By George Tombs
I recently completed The Blinding Sea, a 52-minute high-definition historical film about the most successful polar explorer of all time, Roald Amundsen (1872-1928). He was first through the Northwest Passage, first to the South Pole, second eastbound through the Northeast Passage and first confirmed to have reached the North Pole.
This was no armchair exercise for me. As a historian, I found that making a film destined for schools, universities and museums was like starting completely from scratch.
I had to learn how to use a high-definition video camera and record sound properly. Story-telling in films depends on strong visuals. I had to shoot on location, whether on board an icebreaker wintering in the Beaufort Sea, on a three-masted bark sailing across the Southern Ocean to Antarctica, by dog-team in Gjoa Haven (Nunavut), Kluane National Park (Yukon) and in Nome (Alaska), on horseback in the Sierra Madre mountains of Mexico, or by ferry and on foot in Oslo and Oppegård, Norway…
In action scenes full of moving people and animals, I had to hold the camera steady, although I was also moving – and shivering – myself. Sometimes the wind chill shot down to -54°C, at which point the camera – and my hands – froze.
Many exploration films portray “the great white hero” in the frozen wastes – the bold adventurer against a backdrop of faceless natives. Some people take the “hero angle” to extremes. One Norwegian polar scholar even assured me (off-camera) that Amundsen would have been a military genius – another Napoleon – if only he had lived in a more important country … than Norway!
In my film, I focus on the human element, exploring the relationships Amundsen developed with Aboriginal people in the polar regions, and how the “knowledge partnerships” he built with them helped him achieve success. I show Amundsen as a humble, flesh-and-blood person, interacting with other people, experiencing life’s joys and sorrows.
Too many historical films rely on experts describing things. I worked hard to find people directly related to the story – even three generations later. I had to develop relationships of my own, in filming members of Amundsen’s Norwegian family, Inuit whose traditions hold they are descended from him, and his Siberian Chukchi granddaughter by adoption.
In film-making, it is not enough simply to “be there.” Let me explain.
Drafting a newspaper article or a non-fiction book is one thing. For example, in writing Robber Baron: Lord Black of Crossharbour (2007), an unauthorized biography of Conrad Black, I took notes, looked up references, consulted databases, exchanged correspondence, conducted interviews with Mr. Black and 300 other people connected to his story, attended his 2007 criminal trial in Chicago, used imaginative literary techniques to recreate scenes, and had a libel lawyer go over everything very, very carefully…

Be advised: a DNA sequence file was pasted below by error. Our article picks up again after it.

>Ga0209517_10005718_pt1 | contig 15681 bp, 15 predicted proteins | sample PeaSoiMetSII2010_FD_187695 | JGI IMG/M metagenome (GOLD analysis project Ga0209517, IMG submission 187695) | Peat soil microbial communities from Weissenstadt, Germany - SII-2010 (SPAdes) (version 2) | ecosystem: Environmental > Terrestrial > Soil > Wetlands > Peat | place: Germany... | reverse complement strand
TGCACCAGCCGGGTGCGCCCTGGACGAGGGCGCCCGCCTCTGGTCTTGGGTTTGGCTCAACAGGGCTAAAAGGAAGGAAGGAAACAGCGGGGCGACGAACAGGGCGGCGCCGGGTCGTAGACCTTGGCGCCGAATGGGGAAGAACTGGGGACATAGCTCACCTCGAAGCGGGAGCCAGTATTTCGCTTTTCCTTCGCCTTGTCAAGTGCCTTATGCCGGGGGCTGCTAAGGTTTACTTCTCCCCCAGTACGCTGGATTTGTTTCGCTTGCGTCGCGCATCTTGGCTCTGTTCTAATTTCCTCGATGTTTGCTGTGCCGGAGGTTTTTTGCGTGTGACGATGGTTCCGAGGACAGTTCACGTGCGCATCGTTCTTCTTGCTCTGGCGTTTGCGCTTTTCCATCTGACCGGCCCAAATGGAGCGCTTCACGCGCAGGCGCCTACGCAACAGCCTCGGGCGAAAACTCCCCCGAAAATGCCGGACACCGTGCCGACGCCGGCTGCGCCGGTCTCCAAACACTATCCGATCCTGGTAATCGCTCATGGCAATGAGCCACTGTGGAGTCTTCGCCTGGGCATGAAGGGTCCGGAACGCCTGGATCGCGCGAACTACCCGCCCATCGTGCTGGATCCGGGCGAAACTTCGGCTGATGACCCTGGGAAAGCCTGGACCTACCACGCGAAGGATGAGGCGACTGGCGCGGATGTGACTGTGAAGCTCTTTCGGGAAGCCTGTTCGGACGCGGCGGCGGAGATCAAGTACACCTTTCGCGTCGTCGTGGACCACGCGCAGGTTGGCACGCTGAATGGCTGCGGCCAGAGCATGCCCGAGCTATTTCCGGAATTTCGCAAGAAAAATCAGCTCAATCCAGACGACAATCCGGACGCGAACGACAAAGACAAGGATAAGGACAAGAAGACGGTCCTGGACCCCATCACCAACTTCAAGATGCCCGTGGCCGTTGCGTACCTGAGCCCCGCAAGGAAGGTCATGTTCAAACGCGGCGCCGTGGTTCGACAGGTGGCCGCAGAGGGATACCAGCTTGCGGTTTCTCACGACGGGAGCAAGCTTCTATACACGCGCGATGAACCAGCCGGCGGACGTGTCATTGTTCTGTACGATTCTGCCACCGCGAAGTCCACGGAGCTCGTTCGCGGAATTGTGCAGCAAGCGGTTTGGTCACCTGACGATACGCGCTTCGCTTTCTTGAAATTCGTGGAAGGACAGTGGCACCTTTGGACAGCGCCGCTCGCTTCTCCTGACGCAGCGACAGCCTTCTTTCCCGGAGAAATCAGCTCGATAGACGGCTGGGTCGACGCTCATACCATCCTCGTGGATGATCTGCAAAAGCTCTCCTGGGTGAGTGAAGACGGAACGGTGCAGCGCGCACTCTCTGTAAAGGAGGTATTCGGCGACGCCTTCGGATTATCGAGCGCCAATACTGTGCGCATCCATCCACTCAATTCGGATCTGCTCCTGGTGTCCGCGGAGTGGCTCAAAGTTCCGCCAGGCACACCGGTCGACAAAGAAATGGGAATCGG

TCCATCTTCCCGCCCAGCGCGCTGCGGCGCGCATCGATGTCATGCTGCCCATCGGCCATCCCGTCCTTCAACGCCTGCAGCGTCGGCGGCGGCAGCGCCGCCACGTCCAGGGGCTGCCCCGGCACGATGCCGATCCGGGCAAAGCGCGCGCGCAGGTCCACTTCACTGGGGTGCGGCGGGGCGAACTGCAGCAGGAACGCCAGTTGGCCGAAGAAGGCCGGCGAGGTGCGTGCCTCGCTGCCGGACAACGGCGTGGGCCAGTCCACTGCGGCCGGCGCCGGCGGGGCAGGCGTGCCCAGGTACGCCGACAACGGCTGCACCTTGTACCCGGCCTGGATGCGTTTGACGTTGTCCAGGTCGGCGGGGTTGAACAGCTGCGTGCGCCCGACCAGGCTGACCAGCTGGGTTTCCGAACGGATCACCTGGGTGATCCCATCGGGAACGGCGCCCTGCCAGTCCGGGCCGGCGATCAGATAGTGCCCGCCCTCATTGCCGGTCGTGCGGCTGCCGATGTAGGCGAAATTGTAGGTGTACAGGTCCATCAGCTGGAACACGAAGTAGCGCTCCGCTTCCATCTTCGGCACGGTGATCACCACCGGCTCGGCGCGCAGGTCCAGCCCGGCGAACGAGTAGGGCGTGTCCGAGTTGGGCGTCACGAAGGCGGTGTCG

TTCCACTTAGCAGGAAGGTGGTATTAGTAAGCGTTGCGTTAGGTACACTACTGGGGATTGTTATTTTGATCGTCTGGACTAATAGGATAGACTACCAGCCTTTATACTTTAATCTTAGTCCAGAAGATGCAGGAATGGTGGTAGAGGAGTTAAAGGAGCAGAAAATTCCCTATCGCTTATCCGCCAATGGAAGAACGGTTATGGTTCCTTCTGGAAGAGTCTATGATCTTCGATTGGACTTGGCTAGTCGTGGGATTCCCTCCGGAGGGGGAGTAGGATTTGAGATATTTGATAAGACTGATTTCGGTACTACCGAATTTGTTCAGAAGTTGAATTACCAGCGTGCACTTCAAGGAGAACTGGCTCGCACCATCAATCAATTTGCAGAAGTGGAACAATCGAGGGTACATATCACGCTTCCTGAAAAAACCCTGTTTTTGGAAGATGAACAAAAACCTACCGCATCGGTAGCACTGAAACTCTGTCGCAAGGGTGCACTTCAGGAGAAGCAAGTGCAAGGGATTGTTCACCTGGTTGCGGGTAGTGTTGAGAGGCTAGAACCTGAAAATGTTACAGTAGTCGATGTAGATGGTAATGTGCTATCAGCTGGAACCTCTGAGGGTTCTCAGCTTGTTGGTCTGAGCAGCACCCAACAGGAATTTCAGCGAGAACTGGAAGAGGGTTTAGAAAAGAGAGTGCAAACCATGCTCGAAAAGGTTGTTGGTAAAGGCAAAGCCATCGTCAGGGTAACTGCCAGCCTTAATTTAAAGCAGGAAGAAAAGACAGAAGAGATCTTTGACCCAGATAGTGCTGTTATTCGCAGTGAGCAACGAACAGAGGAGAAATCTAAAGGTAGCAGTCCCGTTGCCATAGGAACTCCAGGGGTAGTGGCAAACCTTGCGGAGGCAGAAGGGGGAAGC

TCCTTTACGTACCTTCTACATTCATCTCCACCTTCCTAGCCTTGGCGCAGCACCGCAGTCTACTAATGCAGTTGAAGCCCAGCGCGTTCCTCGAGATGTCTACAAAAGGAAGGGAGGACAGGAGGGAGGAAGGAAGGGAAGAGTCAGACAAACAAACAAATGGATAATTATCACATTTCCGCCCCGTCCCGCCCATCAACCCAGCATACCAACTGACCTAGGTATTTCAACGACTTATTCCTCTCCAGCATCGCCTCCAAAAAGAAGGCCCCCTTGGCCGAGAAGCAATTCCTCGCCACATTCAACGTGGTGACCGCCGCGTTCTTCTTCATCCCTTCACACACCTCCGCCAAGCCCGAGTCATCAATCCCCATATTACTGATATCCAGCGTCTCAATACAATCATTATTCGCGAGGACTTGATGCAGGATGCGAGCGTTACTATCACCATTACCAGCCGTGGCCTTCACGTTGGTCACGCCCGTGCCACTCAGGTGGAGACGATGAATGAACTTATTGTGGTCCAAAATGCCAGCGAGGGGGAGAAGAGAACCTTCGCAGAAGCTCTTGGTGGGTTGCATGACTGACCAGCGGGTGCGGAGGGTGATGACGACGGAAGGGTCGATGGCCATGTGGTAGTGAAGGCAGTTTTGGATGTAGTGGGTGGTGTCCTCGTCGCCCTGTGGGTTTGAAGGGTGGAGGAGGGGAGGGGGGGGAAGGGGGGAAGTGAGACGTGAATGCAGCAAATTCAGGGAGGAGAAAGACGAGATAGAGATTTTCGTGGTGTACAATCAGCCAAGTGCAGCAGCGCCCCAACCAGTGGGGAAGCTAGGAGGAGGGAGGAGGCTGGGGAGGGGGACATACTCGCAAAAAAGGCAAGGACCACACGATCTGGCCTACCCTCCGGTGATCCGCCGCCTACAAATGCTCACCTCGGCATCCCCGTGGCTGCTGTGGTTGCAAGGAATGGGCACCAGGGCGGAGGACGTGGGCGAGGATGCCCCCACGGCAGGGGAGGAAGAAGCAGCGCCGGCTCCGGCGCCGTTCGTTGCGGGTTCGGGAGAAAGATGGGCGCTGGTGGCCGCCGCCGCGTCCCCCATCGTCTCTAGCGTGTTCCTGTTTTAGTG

Writing for radio is something else again. In two decades doing radio documentaries and stories for CBC, Radio-Canada, BBC and National Public Radio, I created “word pictures” with sound, to evoke the Arctic, Patagonia, the Guianese Highlands and the Sahara…
In teaching History, Creative Non-Fiction and other subjects for seven years in a university setting, I found that developing and delivering university courses was like a wonderful running conversation. Integrating visuals into my courses – in order to illustrate values and ideas – actually nudged me in the direction of film-making…
But making a documentary is something else again. How does a film-maker record meaningful exchanges without intruding; how does he or she respect people’s intentions, encourage them to open up and reveal interesting details on camera, while making them feel perfectly comfortable and natural … in front of a softly purring metal-and-glass camera? How does a film-maker validate what he or she is learning as things move along, while keeping things in context, and acknowledging that people of different cultures have different ways not only of doing things but also of representing their experience?
Once the editing phase starts, how does a film-maker “pull it all together”? Winnowing 50 hours of footage down to 52 minutes reminded me what it felt like when I was finishing my PhD in History at McGill University – as if someone had taken a huge pot of overcooked spaghetti and had emptied it onto the floor, and my task was to spend a year identifying and ordering each strand of spaghetti. The editing phase also involved composing music, acquiring some archival images from the Norwegian National Library and other sources, and getting Earth Observation satellite images from NASA as well as the Canadian and European Space Agencies…
And in film-making, there is always the question of when the editing “is over”: my editor had to make “last-minute” touches to my Final Cut Pro files – more than a few times!
As I reach out to new audiences with The Blinding Sea (the French version is called Éblouis par la mer), I am struck by their reactions. Whether audiences so far are Norwegian, southern Canadian, Inuit or Chukchi, they seem to recognize themselves in the film, and they discover new things they didn’t know before. History can be compelling, rigorous and truthful. My hope is to do more inter-cultural historical films, along these lines.
George Tombs is a Montreal-based artist-historian working in English and French. His experience as a journalist, biographer and university professor has led him to produce and direct his first film, The Blinding Sea, set in Antarctica and the Arctic (click here for a link to the film trailer). George can be reached via his website at: http://www.evidentia.net/contact/